The Berea College Institutional Review Board is charged by the Federal Government with protecting human subjects involved in research. The IRB performs prospective and continuing review of protocols, the informed consent process, and the procedures used to enroll subjects in order to ensure that the human subject research is conducted ethically and in compliance with the Belmont Report, and with applicable federal, state, local and institutional requirements. Our webpage has links to Belmont Report as well as other critical background information on the formation of the IRB.
If you have any questions about the process of IRB review, please contact either Broughton Anderson, the IRB Chair or Jim Strand, administrative support. Either will be glad to assist you. In addition, a variety of documents related to the IRB process, including a link to the federal regulations and some founding documents on the ethics of research involving human subjects on the “Resources” tab on the navigation menu.
Current Board Members
- Scott Steele, Institutional Officer
- Broughton Anderson, Chair
- Chris Adams
- Dee Hill-Zuganelli
- Heather Dufour, Member
- Keith Long, Outside Community Member
- Jim Strand, IRB Administrative Support
2023 Spring Meeting Schedule
Please note that a full board review will take place during one of our monthly meetings. Plan accordingly so that protocols are submitted, in full, to Mentor before a meeting. Most expedited and all exempt protocols will be reviewed on a rolling basis. Please expect at least a two-week turnaround.
A gentle reminder: your IRB is comprised of teaching faculty, full-time staff, administration, and an outside member of our community.
What Constitutes Human Subjects Research and What Research Needs to Be Reviewed?
Human Subjects are defined by federal law 45 CFR 46 as “a living individual about whom an investigator (whether professional or student) conducting research:
- Obtains information or biospecimens through intervention or interaction with the individual, and uses, studies, or analyzes the information or biospecimens; or
- Obtains, uses, studies, analyzes, or generates identifiable private information or identifiable biospecimens.”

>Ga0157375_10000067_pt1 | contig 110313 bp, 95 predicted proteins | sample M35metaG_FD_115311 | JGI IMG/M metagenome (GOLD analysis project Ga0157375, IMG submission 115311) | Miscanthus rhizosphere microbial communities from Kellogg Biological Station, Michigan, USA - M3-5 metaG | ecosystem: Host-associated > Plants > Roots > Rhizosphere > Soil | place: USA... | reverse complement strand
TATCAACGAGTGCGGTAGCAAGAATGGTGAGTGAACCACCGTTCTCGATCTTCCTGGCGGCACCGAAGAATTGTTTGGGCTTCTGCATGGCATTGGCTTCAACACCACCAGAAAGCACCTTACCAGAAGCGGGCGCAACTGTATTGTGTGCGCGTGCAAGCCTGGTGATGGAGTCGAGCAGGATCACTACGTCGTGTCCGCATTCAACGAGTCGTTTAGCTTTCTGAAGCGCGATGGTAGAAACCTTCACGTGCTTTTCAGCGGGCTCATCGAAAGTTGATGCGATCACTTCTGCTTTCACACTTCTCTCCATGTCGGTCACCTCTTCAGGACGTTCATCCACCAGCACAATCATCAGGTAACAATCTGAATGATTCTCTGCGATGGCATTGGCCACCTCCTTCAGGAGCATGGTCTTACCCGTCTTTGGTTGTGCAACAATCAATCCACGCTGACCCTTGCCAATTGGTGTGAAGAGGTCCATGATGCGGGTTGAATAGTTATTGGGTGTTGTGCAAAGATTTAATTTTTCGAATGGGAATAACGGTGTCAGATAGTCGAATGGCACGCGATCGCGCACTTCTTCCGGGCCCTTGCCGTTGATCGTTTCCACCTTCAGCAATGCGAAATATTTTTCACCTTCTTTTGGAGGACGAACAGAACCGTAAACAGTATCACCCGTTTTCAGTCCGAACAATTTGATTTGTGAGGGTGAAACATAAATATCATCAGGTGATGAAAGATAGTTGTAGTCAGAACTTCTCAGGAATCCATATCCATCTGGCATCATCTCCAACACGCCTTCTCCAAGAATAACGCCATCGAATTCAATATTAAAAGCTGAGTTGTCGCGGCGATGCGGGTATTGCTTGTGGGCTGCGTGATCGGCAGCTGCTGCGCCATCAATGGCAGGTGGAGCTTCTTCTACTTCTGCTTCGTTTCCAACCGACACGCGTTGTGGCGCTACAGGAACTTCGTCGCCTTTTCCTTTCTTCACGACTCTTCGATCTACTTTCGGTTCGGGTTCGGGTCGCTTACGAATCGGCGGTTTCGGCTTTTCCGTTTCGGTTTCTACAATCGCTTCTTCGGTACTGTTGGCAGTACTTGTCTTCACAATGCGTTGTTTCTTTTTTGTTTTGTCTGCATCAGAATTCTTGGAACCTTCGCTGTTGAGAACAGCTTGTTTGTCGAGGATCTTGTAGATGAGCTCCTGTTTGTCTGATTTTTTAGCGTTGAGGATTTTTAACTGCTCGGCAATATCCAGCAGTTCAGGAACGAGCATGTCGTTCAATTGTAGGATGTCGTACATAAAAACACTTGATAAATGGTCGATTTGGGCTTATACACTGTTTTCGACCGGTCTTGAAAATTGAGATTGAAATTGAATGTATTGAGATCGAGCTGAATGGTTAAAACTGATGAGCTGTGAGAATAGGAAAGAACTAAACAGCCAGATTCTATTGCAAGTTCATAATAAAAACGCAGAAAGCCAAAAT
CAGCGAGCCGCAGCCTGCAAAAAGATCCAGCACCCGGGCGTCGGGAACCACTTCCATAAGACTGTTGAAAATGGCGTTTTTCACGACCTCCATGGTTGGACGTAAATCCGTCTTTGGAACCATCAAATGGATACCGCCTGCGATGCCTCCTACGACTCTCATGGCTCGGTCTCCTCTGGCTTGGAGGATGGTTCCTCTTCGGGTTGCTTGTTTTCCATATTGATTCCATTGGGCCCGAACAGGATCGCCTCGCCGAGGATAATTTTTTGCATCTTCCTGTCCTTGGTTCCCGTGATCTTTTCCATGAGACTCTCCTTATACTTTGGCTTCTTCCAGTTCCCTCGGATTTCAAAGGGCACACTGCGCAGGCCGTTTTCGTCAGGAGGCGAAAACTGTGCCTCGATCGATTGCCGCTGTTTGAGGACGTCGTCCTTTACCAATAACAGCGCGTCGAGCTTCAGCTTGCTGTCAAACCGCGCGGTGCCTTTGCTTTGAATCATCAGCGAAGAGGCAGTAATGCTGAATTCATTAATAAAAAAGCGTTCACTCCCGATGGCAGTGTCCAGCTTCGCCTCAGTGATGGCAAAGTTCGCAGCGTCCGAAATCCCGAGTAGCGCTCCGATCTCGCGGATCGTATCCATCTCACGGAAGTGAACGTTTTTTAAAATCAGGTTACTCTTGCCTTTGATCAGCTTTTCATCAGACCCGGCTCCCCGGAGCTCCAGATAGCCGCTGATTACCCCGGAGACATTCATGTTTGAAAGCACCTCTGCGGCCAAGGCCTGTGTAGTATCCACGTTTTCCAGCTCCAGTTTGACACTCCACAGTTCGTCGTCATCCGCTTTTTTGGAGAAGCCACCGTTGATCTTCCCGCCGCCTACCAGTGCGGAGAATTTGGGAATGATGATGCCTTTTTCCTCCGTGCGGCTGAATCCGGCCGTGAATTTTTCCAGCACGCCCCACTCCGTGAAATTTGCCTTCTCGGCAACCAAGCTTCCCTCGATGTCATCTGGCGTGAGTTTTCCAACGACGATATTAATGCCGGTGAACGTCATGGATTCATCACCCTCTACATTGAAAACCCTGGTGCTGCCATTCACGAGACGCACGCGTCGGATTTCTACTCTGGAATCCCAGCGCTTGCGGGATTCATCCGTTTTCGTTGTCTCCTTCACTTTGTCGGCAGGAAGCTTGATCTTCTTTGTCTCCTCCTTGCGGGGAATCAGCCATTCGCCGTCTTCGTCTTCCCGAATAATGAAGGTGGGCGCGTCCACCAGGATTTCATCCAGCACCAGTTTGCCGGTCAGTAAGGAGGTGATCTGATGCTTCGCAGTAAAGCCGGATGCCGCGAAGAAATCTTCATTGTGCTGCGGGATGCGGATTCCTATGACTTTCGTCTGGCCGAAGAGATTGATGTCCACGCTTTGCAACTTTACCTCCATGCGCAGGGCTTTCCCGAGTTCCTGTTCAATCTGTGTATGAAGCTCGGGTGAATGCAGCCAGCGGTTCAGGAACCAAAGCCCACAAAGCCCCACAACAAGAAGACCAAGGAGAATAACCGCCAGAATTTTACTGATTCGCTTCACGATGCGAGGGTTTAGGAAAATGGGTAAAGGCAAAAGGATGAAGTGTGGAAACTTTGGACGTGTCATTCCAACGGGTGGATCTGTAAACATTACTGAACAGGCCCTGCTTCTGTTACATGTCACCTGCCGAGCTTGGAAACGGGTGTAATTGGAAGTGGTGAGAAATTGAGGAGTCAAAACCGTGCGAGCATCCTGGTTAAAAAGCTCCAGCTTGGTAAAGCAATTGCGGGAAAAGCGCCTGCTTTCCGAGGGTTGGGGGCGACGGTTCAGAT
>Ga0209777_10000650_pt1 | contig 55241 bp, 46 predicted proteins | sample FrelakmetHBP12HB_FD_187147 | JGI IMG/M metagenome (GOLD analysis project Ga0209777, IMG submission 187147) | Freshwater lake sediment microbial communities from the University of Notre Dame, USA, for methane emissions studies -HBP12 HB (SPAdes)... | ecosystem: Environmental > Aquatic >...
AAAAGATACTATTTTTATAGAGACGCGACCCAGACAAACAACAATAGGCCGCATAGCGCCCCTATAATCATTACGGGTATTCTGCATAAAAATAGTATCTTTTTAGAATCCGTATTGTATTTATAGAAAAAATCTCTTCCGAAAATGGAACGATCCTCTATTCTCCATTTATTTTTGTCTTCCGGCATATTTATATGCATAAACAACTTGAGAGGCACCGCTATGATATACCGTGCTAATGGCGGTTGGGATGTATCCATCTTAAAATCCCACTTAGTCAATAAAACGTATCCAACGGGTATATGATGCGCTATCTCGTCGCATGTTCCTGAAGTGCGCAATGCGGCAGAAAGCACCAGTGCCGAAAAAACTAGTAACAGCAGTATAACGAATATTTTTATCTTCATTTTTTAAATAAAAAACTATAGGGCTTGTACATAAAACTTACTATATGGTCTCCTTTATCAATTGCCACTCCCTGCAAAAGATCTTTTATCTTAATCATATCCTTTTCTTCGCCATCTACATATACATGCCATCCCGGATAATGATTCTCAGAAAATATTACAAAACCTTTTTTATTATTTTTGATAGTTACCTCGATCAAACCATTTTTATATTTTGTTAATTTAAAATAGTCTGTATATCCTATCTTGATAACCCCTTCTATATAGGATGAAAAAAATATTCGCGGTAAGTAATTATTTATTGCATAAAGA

The National Institute of Health has a great tool to help with decisions about whether research falls under “Human Subjects” research and thus needing IRB approval: Am I Doing Human Subjects Research? Decision Tool
Determining Under What Category of Research A Study Falls
Protocols fall under 1 of 3 categories for review: full board; expedited; exempt.
To explore categories of research protocols prior to opening Mentor, the NIH has a range of decision charts, which generally assess research. Please be aware that individual projects may be more specific than these charts allow. If more information is needed, please ask the IRB.
Informed consent is critical to the protection of human subjects. The federal regulations outline the elements of informed consent in section 116 of the Common Rule: General Requirements for Informed Consent. To view other frequently asked questions about informed consent, please refer to this page.
Informed consent is the process of informing potential research participants about the key elements of the research study and what their participation will involve. The informed consent process is one of the central components of the ethical conduct of research with human subjects. The consent process should include providing a written consent document, which contains the required information (for example: elements of informed consent) and the presentation of that information to prospective participants.
This checklist provides the critical pieces necessary for a successful informed consent.